When I visited Martino Casa del Pane (House of Bread) in Matera shortly before their midday closing, the foot traffic was as thick as rush hour in Manhattan. Artisanal bread is a big deal in Italy and nowhere more so than Matera, the ancient Basilicata city that is built on caves. Neighboring Puglia is the biggest durum wheat producer in Italy so fine flour is close at hand.
The Casa del Pane produces a variety of loaves — olive, potato, dried tomato, Gorgonzola, corn flour — to name a few. The business is run by Papa Giovanni and sons Nunzio, Giuseppe, Minno and daughter Teresa.
After eating bread in Italy, I inevitably return home fired up to create loaves of my own. Granted, the bread does not taste exactly like the oven-baked beauties from Casa del Pane but necessity is the mother of bread making.
Lately, I’ve been changing my standard rustic bread formula to make a heartier loaf studded with chewy whole wheat berries, which are simply whole grains of wheat. I also add some whole wheat flour, semolina, and a few tablespoons of ground flaxseed for added nutrients. The resulting loaves are filled with good grain flavor but surprising light with a crisp crust.
I start one or two days ahead by mixing a biga, (sponge) a paste made from flour, water, and dry yeast. As it ferments, it develops flavor that will enhance the finished bread.
Mix the sponge in a 4-cup glass measuring cup or clear glass bowl and you’ll be able to see its bubbling action throughout the process. You’ll also give the mixture the room it needs to expand to three times its original volume. Cover it with plastic wrap and tuck it in a cool spot (or in the refrigerator) for 12 to 48 hours. The thick mixture will bubble up and rise, and then fall slightly. At the end, it will look like pancake batter. If some of the liquid separates from the batter part, don’t worry.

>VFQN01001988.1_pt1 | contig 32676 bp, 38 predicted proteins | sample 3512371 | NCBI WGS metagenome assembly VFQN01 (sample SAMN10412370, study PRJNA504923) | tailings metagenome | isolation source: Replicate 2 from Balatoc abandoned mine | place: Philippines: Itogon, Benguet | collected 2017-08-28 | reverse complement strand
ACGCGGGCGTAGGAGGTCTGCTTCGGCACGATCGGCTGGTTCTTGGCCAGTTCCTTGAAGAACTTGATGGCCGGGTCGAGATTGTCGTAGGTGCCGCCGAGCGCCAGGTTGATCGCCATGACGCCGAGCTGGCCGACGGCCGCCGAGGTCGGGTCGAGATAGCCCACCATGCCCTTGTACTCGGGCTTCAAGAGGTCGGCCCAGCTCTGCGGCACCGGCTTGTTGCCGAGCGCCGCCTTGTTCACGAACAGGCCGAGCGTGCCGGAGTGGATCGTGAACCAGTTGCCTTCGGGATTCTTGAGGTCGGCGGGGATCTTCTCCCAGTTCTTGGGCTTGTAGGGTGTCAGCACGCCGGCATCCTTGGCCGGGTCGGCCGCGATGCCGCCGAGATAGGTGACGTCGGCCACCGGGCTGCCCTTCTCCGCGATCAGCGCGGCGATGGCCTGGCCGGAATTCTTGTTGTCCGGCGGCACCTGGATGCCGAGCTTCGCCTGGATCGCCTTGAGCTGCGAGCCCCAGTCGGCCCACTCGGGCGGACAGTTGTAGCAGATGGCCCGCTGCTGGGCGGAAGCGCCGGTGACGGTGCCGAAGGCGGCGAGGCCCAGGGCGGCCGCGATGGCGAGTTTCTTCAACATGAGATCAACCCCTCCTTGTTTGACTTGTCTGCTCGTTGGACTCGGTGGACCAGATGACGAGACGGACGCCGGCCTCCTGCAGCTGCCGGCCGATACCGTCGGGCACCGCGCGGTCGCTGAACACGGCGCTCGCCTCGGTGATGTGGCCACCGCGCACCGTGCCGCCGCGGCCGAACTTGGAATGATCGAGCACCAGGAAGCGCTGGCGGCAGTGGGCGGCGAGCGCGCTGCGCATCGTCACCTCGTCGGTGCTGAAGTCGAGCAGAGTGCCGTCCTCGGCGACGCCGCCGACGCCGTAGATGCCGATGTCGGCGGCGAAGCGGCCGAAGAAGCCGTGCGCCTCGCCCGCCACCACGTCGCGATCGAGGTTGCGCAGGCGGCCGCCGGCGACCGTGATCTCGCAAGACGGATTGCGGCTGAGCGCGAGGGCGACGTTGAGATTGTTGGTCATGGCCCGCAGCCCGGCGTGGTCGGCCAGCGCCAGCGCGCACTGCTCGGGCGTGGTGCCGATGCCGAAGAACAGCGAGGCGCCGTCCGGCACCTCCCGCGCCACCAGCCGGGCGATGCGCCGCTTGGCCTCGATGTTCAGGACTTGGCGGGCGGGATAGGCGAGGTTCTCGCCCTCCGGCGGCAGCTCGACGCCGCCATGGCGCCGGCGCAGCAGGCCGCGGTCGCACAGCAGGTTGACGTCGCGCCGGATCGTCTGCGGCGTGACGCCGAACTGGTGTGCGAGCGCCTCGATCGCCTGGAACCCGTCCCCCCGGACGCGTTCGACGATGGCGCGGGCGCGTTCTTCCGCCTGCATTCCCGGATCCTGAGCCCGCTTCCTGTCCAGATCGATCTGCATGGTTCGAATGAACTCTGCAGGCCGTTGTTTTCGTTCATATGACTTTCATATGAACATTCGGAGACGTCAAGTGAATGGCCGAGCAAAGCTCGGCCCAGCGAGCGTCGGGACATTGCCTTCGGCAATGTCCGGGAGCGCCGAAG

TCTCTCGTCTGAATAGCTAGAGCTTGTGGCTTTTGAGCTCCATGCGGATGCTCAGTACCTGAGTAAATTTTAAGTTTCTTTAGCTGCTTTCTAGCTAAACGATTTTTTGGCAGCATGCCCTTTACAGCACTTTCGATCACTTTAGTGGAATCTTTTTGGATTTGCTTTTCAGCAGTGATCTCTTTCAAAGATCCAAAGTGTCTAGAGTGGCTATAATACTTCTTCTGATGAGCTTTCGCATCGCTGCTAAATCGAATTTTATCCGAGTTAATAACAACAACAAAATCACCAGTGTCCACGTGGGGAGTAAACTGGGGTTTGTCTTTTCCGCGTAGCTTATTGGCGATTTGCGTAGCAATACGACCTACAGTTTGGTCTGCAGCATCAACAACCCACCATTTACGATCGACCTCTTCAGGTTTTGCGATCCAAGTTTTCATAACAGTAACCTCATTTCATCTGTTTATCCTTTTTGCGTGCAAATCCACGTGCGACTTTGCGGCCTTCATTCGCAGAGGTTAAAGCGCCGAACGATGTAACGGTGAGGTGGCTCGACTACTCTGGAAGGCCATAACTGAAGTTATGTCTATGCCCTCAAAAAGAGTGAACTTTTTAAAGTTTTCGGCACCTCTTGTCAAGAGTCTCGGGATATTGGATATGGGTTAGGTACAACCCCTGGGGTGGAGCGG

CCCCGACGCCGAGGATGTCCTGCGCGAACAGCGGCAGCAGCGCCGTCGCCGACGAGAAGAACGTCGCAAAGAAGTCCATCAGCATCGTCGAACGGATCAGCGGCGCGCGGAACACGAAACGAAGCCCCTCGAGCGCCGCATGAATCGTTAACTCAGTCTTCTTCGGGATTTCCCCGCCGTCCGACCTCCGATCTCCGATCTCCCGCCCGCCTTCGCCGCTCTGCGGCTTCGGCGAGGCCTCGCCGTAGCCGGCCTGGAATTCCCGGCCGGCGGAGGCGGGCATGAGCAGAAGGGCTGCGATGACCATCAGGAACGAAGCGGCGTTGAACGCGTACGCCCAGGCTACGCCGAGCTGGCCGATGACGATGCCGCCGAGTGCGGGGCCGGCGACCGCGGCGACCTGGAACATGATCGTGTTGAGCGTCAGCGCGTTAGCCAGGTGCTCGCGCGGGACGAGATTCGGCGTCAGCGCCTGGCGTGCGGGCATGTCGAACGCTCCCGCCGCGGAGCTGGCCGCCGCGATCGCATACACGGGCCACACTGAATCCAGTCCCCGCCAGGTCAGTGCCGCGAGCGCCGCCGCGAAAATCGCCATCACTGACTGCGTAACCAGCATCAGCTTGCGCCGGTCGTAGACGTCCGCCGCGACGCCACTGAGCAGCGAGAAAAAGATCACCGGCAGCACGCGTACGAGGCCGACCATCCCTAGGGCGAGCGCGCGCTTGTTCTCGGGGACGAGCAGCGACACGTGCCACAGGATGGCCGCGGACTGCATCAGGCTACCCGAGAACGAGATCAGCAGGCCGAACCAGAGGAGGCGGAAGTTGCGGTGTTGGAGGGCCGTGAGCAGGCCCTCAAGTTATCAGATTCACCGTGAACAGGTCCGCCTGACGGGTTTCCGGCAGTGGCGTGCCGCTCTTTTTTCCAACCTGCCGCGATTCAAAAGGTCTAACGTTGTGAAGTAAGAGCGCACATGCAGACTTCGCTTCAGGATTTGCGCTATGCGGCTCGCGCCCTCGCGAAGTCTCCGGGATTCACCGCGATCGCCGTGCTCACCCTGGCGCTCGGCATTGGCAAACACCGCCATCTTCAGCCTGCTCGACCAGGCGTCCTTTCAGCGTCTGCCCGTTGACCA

To prepare the dough, the sponge is mixed with more flour and water, salt, and any add-ins you like — from wheat berries to herbs to grated cheeses. Knead the dough on a lightly floured surface for 4 to 6 minutes, or until the dough is resilient. Even novice bakers will sense when the dough has been sufficiently kneaded: It feels alive.
If you’re making bread for the first time, you may want to prepare by hand rather than using a machine. The experience will be more tactile and pleasurable, not to mention educational, as you feel how soft and moist this dough should be. But the recipe will also work in a food processor or electric mixer fitted with a dough hook. A plastic dough scraper makes quick work of cleaning the mixing bowl. Bake the bread on heavy baking pans that don’t buckle with the high heat. If you have a ceramic baking stone, preheat it and bake the loaves directly on it for a crisper crust.
After the baked bread is cool, store in a brown paper bag for a day or two. Or, do as I do and slice and freeze the loaves.